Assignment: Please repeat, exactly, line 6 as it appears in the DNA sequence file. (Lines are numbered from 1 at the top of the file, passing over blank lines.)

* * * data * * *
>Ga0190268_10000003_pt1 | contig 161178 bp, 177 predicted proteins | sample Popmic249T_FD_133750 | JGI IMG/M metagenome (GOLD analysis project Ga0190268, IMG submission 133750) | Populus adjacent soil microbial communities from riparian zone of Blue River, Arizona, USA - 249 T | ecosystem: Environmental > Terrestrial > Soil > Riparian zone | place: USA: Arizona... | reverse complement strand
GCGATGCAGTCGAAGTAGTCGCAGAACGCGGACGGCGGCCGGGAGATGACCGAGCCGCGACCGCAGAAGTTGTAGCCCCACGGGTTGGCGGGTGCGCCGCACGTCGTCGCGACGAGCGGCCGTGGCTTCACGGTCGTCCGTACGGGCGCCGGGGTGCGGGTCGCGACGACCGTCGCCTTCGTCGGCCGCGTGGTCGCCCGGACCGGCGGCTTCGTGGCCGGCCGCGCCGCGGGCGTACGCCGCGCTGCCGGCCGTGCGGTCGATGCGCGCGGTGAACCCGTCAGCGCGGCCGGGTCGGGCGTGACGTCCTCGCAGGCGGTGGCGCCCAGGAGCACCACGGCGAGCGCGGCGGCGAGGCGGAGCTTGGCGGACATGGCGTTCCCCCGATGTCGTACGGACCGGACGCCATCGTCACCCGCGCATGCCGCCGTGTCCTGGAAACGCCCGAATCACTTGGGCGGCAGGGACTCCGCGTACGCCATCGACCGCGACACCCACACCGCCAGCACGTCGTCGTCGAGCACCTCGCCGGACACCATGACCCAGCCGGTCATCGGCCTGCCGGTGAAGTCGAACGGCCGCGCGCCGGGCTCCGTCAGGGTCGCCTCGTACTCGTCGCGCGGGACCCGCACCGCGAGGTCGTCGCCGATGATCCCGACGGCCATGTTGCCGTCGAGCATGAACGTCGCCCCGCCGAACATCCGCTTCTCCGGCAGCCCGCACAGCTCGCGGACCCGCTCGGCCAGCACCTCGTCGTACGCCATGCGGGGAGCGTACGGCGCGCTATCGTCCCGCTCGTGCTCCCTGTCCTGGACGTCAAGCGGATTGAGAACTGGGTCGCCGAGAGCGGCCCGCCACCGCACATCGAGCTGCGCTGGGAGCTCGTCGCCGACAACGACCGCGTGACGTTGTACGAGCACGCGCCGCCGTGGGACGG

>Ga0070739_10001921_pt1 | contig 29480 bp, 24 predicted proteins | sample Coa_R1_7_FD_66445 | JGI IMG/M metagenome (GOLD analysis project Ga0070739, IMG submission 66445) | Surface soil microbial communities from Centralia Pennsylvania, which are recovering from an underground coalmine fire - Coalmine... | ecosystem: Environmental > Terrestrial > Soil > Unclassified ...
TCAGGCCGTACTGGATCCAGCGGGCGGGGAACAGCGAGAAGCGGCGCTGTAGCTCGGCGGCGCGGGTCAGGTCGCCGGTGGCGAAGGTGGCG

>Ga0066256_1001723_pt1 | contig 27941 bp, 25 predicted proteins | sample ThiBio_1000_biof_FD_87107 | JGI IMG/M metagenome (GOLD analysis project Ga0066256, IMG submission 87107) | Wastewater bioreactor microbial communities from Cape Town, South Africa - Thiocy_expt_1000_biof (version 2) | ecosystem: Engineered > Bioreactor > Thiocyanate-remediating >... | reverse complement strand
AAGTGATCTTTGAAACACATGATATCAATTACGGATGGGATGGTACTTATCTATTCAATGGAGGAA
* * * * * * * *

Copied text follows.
AAGTGATCTTTGAAACACATGATATCAATTACGGATGGGATGGTACTTATCTATTCAATGGAGGAA